In Israel it is natural for everyone from political leaders to construction workers to elementary school students to become engrossed in the fate of a young soldier taken captive. His name and face are known by all, and he is the object of national prayer.
It is not so natural elsewhere. How many American third graders, or their parents, have ever talked about Bowe Bergdahl, an American soldier held captive by the Taliban since 2009?
Yes, Israel is different. There is something exquisite and unique about the Jewish soul that has us imagining each Jewish child, and each parent’s pain, as our own.
And yet, in this generation, as in previous generations, the exquisite Jewish intimacy gives way to that excruciating moment, a Sophie’s Choice, so to speak: Will we save this “child,” Gilad Shalit, or that child, name yet unknown, who might die in a future terrorist attack at the hands of one of the 1,027 prisoners Israel is releasing for Shalit’s return? Or perhaps be captured and held in unbearable isolation for 1,940 days while awaiting the freedom of another thousand terrorists as ransom?
Some say the Shalit negotiations might lead to peace negotiations, presuming that the Palestinian leaders who acquiesced in the cruel imprisonment of Shalit desire peace as much as they desired the release of a thousand terrorists in his stead. We would like to think so, but history tells us otherwise.
None of this is new, of course. Since the 1950s, more than 13,509 Palestinian and Israeli Arab prisoners have been released in exchange for 16 Israelis. Somehow the international voices that couldn’t bear the “disproportionate” Israeli response in wartime aren’t as vocal when it comes to the disproportionate demands of 13,509 for 16.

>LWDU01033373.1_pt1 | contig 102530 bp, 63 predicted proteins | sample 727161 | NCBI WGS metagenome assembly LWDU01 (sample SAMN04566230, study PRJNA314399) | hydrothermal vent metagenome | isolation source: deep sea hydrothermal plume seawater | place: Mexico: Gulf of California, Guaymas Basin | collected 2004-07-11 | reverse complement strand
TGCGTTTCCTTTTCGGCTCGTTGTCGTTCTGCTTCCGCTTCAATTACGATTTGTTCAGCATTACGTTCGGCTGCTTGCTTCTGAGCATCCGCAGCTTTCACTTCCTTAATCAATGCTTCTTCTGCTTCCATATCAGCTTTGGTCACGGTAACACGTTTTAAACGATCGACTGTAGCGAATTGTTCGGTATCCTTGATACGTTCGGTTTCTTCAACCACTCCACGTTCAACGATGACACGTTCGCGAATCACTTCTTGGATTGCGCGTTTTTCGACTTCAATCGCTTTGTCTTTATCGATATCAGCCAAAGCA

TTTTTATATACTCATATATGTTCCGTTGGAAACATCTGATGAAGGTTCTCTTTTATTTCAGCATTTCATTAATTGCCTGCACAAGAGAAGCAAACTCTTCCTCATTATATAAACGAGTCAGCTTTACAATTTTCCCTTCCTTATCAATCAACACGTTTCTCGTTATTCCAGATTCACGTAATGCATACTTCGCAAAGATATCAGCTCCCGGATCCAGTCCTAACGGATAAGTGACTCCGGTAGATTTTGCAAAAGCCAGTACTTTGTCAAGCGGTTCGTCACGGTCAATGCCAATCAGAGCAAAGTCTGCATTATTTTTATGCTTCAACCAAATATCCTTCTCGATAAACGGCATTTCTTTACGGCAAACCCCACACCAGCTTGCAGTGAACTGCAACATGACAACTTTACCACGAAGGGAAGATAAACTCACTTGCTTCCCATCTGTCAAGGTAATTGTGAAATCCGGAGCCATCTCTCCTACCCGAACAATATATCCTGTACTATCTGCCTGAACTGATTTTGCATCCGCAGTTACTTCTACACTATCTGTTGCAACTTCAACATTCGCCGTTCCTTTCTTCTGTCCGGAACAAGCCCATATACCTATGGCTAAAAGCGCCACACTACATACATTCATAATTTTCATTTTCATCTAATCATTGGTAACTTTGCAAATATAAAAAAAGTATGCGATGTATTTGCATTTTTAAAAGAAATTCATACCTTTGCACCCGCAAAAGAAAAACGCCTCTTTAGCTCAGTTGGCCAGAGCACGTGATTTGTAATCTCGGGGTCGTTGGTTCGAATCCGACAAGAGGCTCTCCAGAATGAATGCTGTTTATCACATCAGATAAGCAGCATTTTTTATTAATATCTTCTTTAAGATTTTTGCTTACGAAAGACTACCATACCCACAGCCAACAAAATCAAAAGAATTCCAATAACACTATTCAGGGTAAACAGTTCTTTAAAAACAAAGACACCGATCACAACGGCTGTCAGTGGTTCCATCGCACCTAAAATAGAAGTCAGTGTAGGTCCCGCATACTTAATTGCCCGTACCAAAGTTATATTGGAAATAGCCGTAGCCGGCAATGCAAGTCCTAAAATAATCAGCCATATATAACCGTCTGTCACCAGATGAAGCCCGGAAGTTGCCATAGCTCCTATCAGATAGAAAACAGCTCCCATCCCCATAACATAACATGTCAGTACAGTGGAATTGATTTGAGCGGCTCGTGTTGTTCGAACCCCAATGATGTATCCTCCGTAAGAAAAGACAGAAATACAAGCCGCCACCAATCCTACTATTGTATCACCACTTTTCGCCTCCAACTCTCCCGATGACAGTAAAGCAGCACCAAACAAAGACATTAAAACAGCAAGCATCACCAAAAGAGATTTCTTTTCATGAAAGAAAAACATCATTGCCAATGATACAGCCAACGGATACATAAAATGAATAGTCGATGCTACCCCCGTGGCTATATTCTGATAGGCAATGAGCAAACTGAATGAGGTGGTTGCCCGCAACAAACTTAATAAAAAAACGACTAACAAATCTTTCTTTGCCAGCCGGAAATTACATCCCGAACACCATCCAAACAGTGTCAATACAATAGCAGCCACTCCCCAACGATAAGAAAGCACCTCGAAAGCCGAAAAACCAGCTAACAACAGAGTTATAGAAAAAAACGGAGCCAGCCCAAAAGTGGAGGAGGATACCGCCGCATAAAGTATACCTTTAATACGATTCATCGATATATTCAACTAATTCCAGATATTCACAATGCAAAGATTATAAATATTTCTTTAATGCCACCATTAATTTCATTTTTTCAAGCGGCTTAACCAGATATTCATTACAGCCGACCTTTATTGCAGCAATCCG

Disproportionate, too, were the many Jewish voices who have protested conditions under which al Qaeda prisoners are held at Guantanamo, without having made any comparable protest on behalf of Shalit’s imprisonment, vastly harsher by any measure, with torture not only for Shalit but for his parents via ghoulish videos and animated films whose only intent was to reach into the Shalit home and taunt and haunt even there.
It is a war crime to act as Hamas has, holding a prisoner for ransom, but the world is silent on that score.
As Prime Minister Benjamin Netanyahu noted upon the release of Shalit, the first Shabbat of his freedom will find synagogues reading a haftorah from Isaiah, with God’s promise “to bring out the prisoners from the dungeon.”
If even at a wedding we break a glass as a nod to the tragedies that have befallen our people, then while celebrating Shalit’s release let us remember his two brothers-in-arms who were murdered while he was being seized: Lt. Hanan Barak and Sgt. Pavel Slutzker, who will never be coming home. And let us remember those Israeli soldiers captured or missing in action, for whom we still pray: Staff Sgts. Zecharya Baumel, Zvi Feldman and Yehuda Katz (missing since June 11, 1982); Major Ron Arad (captured Oct. 16, 1986); and Guy Hever (missing since Aug. 17, 1997).
It is a cruel enemy, indeed, that allows loved ones to wait a lifetime to hear news of their son, husband, father, brother. We join all Israel in the hope that this act to bring home one of its own will not result in the death of other innocents. It was a noble, compassionate and tender act; only time will tell if it was the right one.
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